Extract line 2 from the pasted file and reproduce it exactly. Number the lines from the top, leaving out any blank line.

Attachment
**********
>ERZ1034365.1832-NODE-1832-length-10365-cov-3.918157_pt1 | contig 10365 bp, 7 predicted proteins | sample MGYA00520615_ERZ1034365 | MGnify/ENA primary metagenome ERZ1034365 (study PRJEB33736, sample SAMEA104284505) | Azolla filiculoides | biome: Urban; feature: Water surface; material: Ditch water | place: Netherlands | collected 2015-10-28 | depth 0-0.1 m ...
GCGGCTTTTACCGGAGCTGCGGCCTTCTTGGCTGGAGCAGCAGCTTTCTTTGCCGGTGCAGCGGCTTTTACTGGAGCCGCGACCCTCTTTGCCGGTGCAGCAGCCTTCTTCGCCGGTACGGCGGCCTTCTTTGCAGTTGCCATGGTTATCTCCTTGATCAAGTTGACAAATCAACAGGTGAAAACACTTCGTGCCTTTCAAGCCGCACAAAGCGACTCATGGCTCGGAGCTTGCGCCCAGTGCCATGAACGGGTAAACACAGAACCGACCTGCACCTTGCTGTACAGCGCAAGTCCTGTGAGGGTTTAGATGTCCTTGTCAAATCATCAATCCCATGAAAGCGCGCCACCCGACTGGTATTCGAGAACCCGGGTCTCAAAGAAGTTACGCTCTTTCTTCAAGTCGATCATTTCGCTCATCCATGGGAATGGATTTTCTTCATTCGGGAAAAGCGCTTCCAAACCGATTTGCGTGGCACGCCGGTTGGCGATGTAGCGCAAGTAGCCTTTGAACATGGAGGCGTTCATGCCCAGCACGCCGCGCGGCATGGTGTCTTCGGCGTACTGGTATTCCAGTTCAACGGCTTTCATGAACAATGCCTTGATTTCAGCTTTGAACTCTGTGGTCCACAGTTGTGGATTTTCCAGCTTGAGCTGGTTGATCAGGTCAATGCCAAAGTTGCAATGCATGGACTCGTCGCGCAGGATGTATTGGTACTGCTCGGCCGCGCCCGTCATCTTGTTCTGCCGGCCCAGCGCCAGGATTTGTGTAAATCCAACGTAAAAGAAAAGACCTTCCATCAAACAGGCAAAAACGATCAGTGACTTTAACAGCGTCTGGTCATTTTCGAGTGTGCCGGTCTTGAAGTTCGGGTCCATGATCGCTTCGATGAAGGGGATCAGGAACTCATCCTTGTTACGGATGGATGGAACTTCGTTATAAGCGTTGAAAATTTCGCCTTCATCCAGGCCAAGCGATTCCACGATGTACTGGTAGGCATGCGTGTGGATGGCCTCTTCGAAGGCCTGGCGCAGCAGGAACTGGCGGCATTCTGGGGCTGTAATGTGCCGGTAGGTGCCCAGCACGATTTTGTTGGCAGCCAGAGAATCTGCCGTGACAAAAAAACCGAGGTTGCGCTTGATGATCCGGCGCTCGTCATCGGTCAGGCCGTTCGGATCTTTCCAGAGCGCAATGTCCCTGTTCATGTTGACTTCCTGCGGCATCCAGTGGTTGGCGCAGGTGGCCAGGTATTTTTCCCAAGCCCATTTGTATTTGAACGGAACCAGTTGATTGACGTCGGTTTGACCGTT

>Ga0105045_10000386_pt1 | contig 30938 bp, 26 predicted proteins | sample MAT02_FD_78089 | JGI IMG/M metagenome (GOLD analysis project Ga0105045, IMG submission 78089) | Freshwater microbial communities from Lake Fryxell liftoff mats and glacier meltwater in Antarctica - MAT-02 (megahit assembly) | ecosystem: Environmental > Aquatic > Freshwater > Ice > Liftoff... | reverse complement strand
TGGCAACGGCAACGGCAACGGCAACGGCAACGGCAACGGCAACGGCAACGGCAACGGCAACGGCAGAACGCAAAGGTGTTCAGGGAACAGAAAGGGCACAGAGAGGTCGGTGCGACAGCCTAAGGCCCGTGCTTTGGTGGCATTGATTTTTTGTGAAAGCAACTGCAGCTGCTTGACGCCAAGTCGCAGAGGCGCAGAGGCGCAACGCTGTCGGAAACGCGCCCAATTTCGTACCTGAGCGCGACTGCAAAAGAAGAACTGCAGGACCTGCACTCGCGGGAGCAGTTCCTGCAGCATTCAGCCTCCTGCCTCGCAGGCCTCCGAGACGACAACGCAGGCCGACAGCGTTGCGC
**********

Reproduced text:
GCGGCTTTTACCGGAGCTGCGGCCTTCTTGGCTGGAGCAGCAGCTTTCTTTGCCGGTGCAGCGGCTTTTACTGGAGCCGCGACCCTCTTTGCCGGTGCAGCAGCCTTCTTCGCCGGTACGGCGGCCTTCTTTGCAGTTGCCATGGTTATCTCCTTGATCAAGTTGACAAATCAACAGGTGAAAACACTTCGTGCCTTTCAAGCCGCACAAAGCGACTCATGGCTCGGAGCTTGCGCCCAGTGCCATGAACGGGTAAACACAGAACCGACCTGCACCTTGCTGTACAGCGCAAGTCCTGTGAGGGTTTAGATGTCCTTGTCAAATCATCAATCCCATGAAAGCGCGCCACCCGACTGGTATTCGAGAACCCGGGTCTCAAAGAAGTTACGCTCTTTCTTCAAGTCGATCATTTCGCTCATCCATGGGAATGGATTTTCTTCATTCGGGAAAAGCGCTTCCAAACCGATTTGCGTGGCACGCCGGTTGGCGATGTAGCGCAAGTAGCCTTTGAACATGGAGGCGTTCATGCCCAGCACGCCGCGCGGCATGGTGTCTTCGGCGTACTGGTATTCCAGTTCAACGGCTTTCATGAACAATGCCTTGATTTCAGCTTTGAACTCTGTGGTCCACAGTTGTGGATTTTCCAGCTTGAGCTGGTTGATCAGGTCAATGCCAAAGTTGCAATGCATGGACTCGTCGCGCAGGATGTATTGGTACTGCTCGGCCGCGCCCGTCATCTTGTTCTGCCGGCCCAGCGCCAGGATTTGTGTAAATCCAACGTAAAAGAAAAGACCTTCCATCAAACAGGCAAAAACGATCAGTGACTTTAACAGCGTCTGGTCATTTTCGAGTGTGCCGGTCTTGAAGTTCGGGTCCATGATCGCTTCGATGAAGGGGATCAGGAACTCATCCTTGTTACGGATGGATGGAACTTCGTTATAAGCGTTGAAAATTTCGCCTTCATCCAGGCCAAGCGATTCCACGATGTACTGGTAGGCATGCGTGTGGATGGCCTCTTCGAAGGCCTGGCGCAGCAGGAACTGGCGGCATTCTGGGGCTGTAATGTGCCGGTAGGTGCCCAGCACGATTTTGTTGGCAGCCAGAGAATCTGCCGTGACAAAAAAACCGAGGTTGCGCTTGATGATCCGGCGCTCGTCATCGGTCAGGCCGTTCGGATCTTTCCAGAGCGCAATGTCCCTGTTCATGTTGACTTCCTGCGGCATCCAGTGGTTGGCGCAGGTGGCCAGGTATTTTTCCCAAGCCCATTTGTATTTGAACGGAACCAGTTGATTGACGTCGGTTTGACCGTT